Monday, 21 July 2008

Remembering USS Indianapolis.

Captain Charles Butler McVay, USN, commanding.

There is an English idiom that suggests worse things happen at sea. Nowhere is that more apt than in the sinking of the USS Indianapolis in July of 1945. She was the second last US vessel to be sunk in the war and the circumstances of her sinking, or rather, the survival of her ship's company in the days following her sinking by Japanese submarine, are so dreadful as to give real meaning to the phrase, "worse things happen at sea." They could have been written for the USS Indianapolis alone.

The world's first operational atomic bomb was delivered by the Indianapolis, (CA-35) to the island of Tinian on 26 July 1945. The Indianapolis then reported to CINCPAC (Commander-In-Chief, Pacific) Headquarters at Guam for further orders. She was directed to join the battleship USS Idaho (BB-42) at Leyte Gulf in the Philippines to prepare for the invasion of Japan. The Indianapolis, unescorted, departed Guam on a course of 262 degrees making about 17 knots.

At 14 minutes past midnight, on 30 July 1945, midway between Guam and Leyte Gulf, she was hit by two torpedoes out of six fired by the I-58, a Japanese submarine. The first blew away the bow, the second struck near midship on the starboard side adjacent to a fuel tank and a powder magazine. The resulting explosion split the ship to the keel, knocking out all electric power. Within minutes she went down rapidly by the bow, rolling to starboard.

Of the 1,196 aboard, about 900 made it into the water in the twelve minutes before she sank. Few life rafts were released. Most survivors wore the standard kapok life jacket. Shark attacks began with sunrise of the first day and continued until the men were physically removed from the water, almost five days later.

Shortly after 11:00 A.M. of the fourth day, the survivors were accidentally discovered by LT. (jg) Wilbur C. Gwinn, piloting his PV-1 Ventura Bomber on routine antisubmarine patrol. Radioing his base at Peleiu, he alerted, "many men in the water". A PBY (seaplane) under the command of LT. R. Adrian Marks was dispatched to lend assistance and report. Enroute to the scene, Marks overflew the destroyer USS Cecil Doyle (DD-368), and alerted her captain, of the emergency. The captain of the Doyle, on his own authority, decided to divert to the scene.

Arriving hours ahead of the Doyle, Marks' crew began dropping rubber rafts and supplies. While so engaged, they observed men being attacked by sharks. Disregarding standing orders not to land at sea, Marks landed and began taxiing to pick up the stragglers and lone swimmers who were at greatest risk of shark attack. Learning the men were the crew of the Indianapolis, he radioed the news, requesting immediate assistance. The Doyle responded she was enroute.

As complete darkness fell, Marks waited for help to arrive, all the while continuing to seek out and pull nearly dead men from the water. When the plane's fuselage was full, survivors were tied to the wing with parachute cord. Marks and his crew rescued 56 men that day. The Cecil Doyle was the first vessel on the scene. Homing on Marks' PBY in total darkness, the Doyle halted to avoid killing or further injuring survivors, and began taking Marks' survivors aboard.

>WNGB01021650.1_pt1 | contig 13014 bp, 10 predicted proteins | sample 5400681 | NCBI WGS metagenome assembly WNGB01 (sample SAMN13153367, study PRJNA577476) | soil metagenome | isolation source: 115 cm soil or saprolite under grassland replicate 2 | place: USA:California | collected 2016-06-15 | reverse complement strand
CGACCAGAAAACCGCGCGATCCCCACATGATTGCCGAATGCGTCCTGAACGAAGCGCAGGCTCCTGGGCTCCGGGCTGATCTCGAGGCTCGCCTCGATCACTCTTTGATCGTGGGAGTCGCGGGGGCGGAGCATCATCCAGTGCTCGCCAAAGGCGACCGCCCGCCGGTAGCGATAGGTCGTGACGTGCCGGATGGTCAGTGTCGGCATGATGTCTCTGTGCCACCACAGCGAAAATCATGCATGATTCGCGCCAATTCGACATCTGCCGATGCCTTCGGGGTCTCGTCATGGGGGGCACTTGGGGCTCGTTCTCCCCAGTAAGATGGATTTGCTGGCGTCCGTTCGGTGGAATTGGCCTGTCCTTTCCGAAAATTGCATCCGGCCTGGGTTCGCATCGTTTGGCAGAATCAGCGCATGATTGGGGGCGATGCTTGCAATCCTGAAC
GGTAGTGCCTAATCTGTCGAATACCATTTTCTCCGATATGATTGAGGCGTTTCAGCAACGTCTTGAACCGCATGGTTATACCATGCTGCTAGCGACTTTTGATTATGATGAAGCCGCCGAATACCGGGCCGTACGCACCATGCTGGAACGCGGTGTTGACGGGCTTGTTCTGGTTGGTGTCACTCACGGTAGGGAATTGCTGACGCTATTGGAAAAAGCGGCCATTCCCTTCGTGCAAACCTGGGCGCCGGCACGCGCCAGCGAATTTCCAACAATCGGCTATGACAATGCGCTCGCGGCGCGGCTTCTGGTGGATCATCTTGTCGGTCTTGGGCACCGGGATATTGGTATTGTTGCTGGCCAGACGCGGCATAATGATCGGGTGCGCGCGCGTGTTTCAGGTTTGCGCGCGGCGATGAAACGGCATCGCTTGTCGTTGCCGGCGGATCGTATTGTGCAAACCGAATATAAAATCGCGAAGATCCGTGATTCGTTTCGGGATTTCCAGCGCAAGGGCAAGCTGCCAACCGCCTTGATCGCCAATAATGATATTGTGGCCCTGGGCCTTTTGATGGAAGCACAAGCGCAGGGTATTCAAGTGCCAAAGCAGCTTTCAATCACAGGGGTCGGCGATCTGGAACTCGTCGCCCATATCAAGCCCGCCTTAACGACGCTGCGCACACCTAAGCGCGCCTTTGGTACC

Disregarding the safety of his own vessel, the Doyle's captain pointed his largest searchlight into the night sky to serve as a beacon for other rescue vessels. This beacon was the first indication to most survivors, that their prayers had been answered. Help had at last arrived. Of the 900 who made it into the water, only 317 remained alive. After almost five days of constant shark attacks, starvation, terrible thirst, suffering from exposure and their wounds, the men of the Indianapolis were at last rescued from the sea.

Even though the USS Indianapolis was one of the most highly decorated ships of the USN, having won ten battle stars for distinguished service in the Pacific, Captain McVay was court martialled for failing to zigzag and thus endangering his ship. It was no conincidence that of the 700 ships lost by the USN during the WW2, the losses among the surviving crew of the Indianapolis were the highest in the history of the United States Navy, relating to a single ship.

The court sentenced Captain McVay to lose 100 numbers in his temporary rank of Captain and 100 numbers in his permanent rank of Commander, thus ruining his Navy career. In 1946, at the behest of Admiral Nimitz who had become Chief of Naval Operations, Secretary Forrestal remitted McVay's sentence and restored him to duty. McVay served out his time in the New Orleans Naval District and retired in 1949 with the rank of Rear Admiral. Though exonerated of all blame in the sinking by President Clinton in October 2000, he was never forgiven by certain relatives of the fallen. Captain McVay took his own life in 1968.

As regular visitors to my blog will know, I like to embellish my posts with audio visual material wherever feasible, but in the case of the USS Indianapolis may I commend to you this superb archive, thanks to the Discovery Channel, of recordings made by men who survived this most ghastly of all naval ordeals. For best results, click the link in the dark blue panel on the left entitled, "Hear the story in the words of survivors".

Of a ship's company of 1196 men, between 800 and 900 men made it into the water after her sinking. Following 4 days and 5 nights of the most unimaginable horror, 316 men were plucked from the sea. Shark attack was the principle cause of death.

The American Cruiser USS INDIANAPOLIS sank on July 30th, 1945.

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